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NATO steps up its posture on the threat from Iran to Europe and the Mideast

The Western alliance's No. 2. Mircea Geoană, speaks with JNS about the partnership with Israel and the Ukraine war.

NATO Deputy Secretary-General Mircea Geoană meets with then-Deputy Secretary of State Wendy Sherman in Washington, May 10, 2022. Photo by Ron Przysucha/State Department via Wikimedia Commons.
NATO Deputy Secretary-General Mircea Geoană meets with then-Deputy Secretary of State Wendy Sherman in Washington, May 10, 2022. Photo by Ron Przysucha/State Department via Wikimedia Commons.
Amichai Stein. Credit: Courtesy.
Amichai Stein
Amichai Stein is the diplomatic correspondent for Kan 11, IPBC.

In July, a precedent was set. For the first time, NATO called Iran called threat to Europe.

“Iran’s support to the Russian war of aggression against Ukraine has an impact on Euro-Atlantic security,” the 31-member alliance said in a final declaration at a summit in Lithuania.

“We call upon Iran to cease its military support to Russia, in particular its transfer of Uncrewed Aerial Vehicles (UAVs), which have been used to attack critical infrastructure, causing widespread civilian casualties,” the communiqué continued.

The communiqué mentioned Iran 11 times; its 2021 equivalent included only three references to the Islamic Republic.

All this helps to explain why for the first time in years, NATO’s No. 2 visited Israel.

Mircea Geoană, the alliance’s deputy secretary-general, met with President Isaac Herzog, Prime Minister Benjamin Netanyahu, Defense Minister Yoav Gallant and other leading figures. This writer met Geoană for a short interview before he departed for Brussels on Friday.

JNS: Does NATO see Iran as a threat to Europe?

Mircea Geoană: Of course, we are concerned also in Europe. I will give you the example of my home country, Romania, which hosts on its territory a NATO anti-missile defense system, which was put in my country to counter potential Iranian attacks.

They [the Iranians] are helping Russia in this illegal and criminal war against Ukraine. So we are deeply concerned. And this is one of the topics that we discussed during my visit [to Israel]. But what we are seeing is not only a threat to Europe but a threat to the Middle East, a threat to global peace and stability. And we also highlight to our Israeli partners the fact that this is not Iran in isolation—it’s Iran and Russia, Iran and other regimes. So, yes, there is a mutual concern about this, this destabilizing action by Iran on multiple fronts.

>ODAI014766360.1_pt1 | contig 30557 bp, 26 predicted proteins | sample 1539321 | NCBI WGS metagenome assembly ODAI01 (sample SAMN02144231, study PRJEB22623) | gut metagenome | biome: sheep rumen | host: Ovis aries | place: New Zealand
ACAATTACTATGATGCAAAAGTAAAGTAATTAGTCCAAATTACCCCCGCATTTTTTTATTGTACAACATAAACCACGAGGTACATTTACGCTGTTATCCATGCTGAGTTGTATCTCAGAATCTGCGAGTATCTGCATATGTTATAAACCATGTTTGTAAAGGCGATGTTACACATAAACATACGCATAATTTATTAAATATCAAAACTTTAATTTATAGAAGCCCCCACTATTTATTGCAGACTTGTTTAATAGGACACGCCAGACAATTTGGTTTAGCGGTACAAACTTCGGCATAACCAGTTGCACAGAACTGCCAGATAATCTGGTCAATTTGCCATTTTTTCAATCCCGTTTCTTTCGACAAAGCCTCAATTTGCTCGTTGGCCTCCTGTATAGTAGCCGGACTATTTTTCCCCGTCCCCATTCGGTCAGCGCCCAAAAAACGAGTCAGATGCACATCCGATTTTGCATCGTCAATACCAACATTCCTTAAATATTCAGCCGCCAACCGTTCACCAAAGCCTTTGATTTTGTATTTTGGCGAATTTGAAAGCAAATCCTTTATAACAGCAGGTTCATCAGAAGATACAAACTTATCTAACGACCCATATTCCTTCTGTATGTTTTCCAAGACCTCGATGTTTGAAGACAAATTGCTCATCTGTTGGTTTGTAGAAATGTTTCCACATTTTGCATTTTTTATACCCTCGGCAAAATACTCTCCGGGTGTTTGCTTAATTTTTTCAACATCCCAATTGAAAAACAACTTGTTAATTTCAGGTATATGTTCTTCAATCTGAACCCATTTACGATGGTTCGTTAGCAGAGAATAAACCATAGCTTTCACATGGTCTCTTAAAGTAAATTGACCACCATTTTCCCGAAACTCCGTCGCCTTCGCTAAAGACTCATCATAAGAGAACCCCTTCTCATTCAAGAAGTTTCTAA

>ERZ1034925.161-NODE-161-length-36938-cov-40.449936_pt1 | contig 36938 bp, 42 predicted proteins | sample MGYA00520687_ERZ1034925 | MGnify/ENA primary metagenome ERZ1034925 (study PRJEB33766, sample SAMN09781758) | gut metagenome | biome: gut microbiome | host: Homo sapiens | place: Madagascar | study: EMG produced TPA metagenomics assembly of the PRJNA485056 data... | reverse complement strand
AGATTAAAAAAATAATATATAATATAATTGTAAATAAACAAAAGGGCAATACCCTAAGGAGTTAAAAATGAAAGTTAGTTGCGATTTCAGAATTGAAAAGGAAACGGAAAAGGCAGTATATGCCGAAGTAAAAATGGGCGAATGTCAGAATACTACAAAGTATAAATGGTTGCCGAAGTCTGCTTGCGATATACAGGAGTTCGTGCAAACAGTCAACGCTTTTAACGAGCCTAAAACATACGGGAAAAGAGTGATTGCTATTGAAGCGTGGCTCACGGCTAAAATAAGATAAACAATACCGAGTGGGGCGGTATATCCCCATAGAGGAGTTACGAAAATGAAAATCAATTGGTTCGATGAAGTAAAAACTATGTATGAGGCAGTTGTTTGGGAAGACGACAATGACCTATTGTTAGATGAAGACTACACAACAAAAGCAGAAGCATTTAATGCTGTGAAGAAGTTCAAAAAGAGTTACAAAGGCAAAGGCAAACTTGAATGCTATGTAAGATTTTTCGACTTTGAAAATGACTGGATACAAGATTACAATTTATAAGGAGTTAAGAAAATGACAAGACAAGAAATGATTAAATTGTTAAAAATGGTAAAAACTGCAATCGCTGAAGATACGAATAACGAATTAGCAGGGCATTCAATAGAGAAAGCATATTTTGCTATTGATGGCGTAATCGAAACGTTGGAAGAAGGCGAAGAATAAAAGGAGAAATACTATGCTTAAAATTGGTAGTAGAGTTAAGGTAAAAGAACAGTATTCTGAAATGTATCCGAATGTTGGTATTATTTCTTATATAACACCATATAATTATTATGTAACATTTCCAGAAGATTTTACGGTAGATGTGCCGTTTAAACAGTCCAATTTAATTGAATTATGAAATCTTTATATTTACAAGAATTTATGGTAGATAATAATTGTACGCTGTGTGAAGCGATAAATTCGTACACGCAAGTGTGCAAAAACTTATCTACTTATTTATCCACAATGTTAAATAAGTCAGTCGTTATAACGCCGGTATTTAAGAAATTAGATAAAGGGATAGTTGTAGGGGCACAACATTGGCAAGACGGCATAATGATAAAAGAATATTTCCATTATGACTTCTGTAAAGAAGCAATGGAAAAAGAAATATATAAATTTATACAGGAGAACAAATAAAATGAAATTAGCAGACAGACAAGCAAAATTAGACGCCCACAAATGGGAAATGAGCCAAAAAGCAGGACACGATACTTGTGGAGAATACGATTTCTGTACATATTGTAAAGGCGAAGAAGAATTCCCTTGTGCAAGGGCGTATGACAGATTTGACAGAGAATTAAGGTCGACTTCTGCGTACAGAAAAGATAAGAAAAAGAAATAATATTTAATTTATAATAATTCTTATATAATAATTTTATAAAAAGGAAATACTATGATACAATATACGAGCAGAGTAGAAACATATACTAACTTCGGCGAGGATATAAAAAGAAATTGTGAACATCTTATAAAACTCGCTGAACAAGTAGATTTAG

JNS: How is NATO involved in countering Iranian threats in the Middle East?

Geoană: NATO has a presence in Iraq. NATO Mission Iraq is a training mission that we developed and we train the Iraqi Armed Forces and Federal Police. The way in which Iran is encouraging, sponsoring and actively directing attacks of multiple militias and various organizations… all of these are of significant concern to all of us.

JNS: Let’s talk about the Ukraine war. How much do you fear Russia might use nuclear weapons if it is desperate?

Geoană: Russia is a nuclear superpower. And of course we are concerned about the nuclear rhetoric coming out of the Kremlin or coming out from high-level officials from Moscow. But for the time being, we do not see actual changes in the nuclear posture by Russia. But this kind of rhetoric is dangerous and reckless in itself. Nuclear superpowers normally refrain from using this kind of rhetoric.

JNS: If they use nuclear weapons—then what?